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Top cloud security risks that keep experts up at night

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Hackers are after your assets in the cloud. Here’s how they get in and what you can do to plug security holes, starting with minimizing the risks created through human error.

Cloud Security Risks

Cloud Security Risks

Cloud Security Risks-The global cloud security products and services market is expected to grow by a compound annual growth rate of 13.9% through 2024, according to Grandview Research. But will more tools genuinely keep cloud security risks contained and valuable data safe from nation-state hackers and privacy threats? Not unless companies plug the primary security hole: human error.

It’s the human errors that nation-states most often exploit and that most frequently let the private data “cat” out of the cloud computing “bag,” according to CISOs.

Nine out of 10 cybersecurity professionals worry about cloud security, according to Crowd Research Partners; they find the top three cloud security challenges to be data loss and leakage, threats to data privacy, and breaches of confidentiality.

Still, there are ways to lessen the threat from powerful foreign hackers and reduce the potential for privacy leaks and breaches. But, first, it’s important to understand the human weaknesses these attackers exploit.

Cloud security risks: Nation-state attacks on private data

It doesn’t matter whether their attack is technical or not so technical; nation-state assaults on the cloud usually use vulnerabilities that derive from human error. As Rebecca Wynn, CISSP, CCISO, head of information security at Matrix Medical Network, explained, “There have been public attacks on container deployments, but most of them targeted low-hanging fruit or mimicked attacks that you see on a VM [virtual machine] — e.g., misconfigurations, credentials, secrets in public code.” Among the trending cloud security flaws are those created by people who misconfigure cloud settings or who expose their login credentials. Another stems from the regrettable software development practice of hard-coding credentials into programs.

Nation-state attacks on cloud data are high profile and severe. “Nation-state hackers are targeting managed service providers (MSPs) to access large companies, and this trend is on the rise,” Wynn said. “The DHS announced late in 2018 that there were active threats targeting MSPs.” It’s unclear how many global MSPs were breached as a result, let alone how many of their customers were exposed. But it’s those customers who were the targets all along: China, the nation-state in question, sought to steal priceless proprietary trade secrets and intellectual property to advance its enterprises in competition with the rest of the world.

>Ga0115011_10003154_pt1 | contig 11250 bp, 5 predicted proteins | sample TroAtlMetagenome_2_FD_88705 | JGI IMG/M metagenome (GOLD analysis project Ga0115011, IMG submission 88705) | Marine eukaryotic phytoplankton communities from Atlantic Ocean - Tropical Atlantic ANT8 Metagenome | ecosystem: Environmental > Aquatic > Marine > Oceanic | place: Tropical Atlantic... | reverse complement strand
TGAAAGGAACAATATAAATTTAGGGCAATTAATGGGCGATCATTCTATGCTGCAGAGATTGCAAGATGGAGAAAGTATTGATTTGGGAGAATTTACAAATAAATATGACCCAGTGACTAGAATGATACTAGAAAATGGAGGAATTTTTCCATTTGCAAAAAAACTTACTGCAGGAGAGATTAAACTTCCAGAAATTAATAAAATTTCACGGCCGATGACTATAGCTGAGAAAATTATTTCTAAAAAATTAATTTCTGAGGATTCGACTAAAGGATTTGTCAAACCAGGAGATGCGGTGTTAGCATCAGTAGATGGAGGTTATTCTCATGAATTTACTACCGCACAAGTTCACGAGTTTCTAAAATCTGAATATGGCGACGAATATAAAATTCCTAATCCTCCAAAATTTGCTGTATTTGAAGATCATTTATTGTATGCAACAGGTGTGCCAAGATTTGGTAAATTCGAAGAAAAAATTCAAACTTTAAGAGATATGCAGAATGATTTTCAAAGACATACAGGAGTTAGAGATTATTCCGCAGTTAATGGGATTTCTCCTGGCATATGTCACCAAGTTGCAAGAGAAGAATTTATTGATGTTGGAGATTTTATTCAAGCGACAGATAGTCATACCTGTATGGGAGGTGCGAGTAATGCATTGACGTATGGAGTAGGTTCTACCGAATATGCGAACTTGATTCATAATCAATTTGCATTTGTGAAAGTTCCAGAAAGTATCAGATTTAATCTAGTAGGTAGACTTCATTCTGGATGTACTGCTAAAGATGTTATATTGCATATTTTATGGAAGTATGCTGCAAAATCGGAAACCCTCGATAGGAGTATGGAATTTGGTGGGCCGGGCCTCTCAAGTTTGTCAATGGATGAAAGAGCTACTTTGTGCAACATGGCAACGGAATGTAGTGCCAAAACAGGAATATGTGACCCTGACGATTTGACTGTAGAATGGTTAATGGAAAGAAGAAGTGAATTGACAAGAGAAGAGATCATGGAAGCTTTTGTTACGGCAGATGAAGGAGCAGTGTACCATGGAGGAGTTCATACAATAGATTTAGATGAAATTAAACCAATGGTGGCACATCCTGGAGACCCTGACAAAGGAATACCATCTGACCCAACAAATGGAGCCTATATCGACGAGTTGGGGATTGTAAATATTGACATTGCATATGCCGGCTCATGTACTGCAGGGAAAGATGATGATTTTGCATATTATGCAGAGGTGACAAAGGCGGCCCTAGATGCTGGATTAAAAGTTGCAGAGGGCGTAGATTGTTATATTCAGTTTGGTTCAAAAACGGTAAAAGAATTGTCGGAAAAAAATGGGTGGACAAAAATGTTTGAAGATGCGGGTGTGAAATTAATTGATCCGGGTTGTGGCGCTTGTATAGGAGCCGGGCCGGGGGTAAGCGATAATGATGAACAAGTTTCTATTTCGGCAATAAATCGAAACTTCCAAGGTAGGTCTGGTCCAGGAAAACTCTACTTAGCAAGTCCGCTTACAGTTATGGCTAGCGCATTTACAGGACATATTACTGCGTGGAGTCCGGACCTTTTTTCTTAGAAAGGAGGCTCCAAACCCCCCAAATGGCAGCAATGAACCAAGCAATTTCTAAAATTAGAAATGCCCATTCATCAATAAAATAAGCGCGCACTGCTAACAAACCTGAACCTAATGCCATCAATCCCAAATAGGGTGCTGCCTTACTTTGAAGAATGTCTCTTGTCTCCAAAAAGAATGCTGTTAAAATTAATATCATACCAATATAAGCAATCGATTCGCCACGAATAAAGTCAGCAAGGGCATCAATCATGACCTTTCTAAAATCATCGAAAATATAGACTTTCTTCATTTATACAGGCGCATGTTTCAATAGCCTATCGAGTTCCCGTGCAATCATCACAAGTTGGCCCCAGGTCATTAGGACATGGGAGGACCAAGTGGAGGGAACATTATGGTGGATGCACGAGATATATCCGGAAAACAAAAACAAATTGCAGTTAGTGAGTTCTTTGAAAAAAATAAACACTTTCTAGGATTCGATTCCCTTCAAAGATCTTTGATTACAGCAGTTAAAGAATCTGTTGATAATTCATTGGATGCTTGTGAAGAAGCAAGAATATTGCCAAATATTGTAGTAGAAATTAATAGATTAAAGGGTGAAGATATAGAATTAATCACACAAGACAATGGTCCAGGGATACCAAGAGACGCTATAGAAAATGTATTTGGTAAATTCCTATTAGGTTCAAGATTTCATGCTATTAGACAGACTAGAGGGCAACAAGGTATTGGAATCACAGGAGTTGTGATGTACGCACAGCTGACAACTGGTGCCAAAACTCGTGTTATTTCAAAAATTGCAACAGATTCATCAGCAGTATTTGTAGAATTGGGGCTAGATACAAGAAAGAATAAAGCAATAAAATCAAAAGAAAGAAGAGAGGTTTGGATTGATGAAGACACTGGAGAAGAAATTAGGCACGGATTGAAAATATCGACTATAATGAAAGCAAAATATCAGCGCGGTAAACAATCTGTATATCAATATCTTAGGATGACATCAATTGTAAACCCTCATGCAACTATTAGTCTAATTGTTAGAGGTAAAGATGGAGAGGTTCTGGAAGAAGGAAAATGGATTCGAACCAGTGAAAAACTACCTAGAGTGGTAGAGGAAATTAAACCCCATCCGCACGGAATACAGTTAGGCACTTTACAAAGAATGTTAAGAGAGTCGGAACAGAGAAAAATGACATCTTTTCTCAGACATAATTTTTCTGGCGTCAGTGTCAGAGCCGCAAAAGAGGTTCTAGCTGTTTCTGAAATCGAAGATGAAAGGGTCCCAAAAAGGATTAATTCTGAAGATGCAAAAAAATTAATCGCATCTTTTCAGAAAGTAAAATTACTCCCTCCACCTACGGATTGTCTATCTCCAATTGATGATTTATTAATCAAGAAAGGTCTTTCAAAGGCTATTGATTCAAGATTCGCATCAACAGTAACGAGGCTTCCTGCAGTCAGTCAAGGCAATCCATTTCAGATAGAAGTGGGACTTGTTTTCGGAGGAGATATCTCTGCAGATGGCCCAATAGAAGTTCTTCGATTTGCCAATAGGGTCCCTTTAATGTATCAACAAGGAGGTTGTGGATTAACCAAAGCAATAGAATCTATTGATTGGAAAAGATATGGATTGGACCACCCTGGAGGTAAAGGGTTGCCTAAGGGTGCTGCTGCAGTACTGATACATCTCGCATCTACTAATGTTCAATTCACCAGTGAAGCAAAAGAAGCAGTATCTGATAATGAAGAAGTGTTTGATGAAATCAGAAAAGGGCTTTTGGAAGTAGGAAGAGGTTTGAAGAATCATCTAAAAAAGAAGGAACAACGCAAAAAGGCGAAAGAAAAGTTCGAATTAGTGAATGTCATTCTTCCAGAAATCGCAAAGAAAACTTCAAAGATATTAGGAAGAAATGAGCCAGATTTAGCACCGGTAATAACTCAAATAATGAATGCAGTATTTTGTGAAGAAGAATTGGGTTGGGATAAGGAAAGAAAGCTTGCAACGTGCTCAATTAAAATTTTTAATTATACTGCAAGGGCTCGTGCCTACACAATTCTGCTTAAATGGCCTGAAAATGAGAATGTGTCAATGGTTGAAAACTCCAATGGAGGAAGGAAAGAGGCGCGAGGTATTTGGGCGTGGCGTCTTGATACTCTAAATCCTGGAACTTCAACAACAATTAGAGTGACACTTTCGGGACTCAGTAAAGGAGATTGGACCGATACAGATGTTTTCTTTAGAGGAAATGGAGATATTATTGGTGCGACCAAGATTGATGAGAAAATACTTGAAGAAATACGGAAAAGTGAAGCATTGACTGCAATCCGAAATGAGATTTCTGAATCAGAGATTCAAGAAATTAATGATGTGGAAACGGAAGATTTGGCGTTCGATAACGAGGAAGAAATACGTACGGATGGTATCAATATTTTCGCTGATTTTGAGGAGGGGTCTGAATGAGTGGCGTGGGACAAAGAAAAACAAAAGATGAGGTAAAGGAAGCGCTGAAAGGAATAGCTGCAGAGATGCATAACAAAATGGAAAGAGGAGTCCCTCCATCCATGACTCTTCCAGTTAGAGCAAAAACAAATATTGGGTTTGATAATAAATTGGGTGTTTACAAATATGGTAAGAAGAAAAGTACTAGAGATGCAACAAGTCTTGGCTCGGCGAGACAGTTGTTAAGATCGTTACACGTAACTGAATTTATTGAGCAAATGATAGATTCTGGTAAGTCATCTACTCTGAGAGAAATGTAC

The aforementioned “not so technical” nation-state cloud attacks that exploit human error are primarily phishing attacks. The Lazarus Group, a team of North Korean hackers, uses spear phishing to compromise employees during cryptocurrency exchanges to steal massive Bitcoin sums. The hackers use the currency to supplement losses due to international sanctions so the country can continue to fund its nuclear and ballistic missile initiatives, according to a 2019 U.N. report.

“All these cryptocurrency exchanges live in the cloud,” said Mark Lynd, managing partner at Relevant Track. Lynd and executives at Relevant Track serve companies such as Bank of America, GameStop and Cisco as fractional CISOs, filling in for executives at those companies. According to Lynd, most nation-state bad actors gain unauthorized access to the cloud through phishing attacks and work to elevate access and privileges to get what they want.

Nation-state attackers don’t just steal from the cloud; they also corrupt cloud data. According to Lynd, sometimes they pollute the information that otherwise enables companies to use sophisticated tools like machine learning to validate accounts. The corruption forces companies to use more manual processes, which are less challenging for nation-states to thwart.

Don’t think there is some unique sanctuary for private data in the cloud. If attackers can get to intellectual property in the cloud, they can get to personally identifiable information and protected health information that lives there, too.

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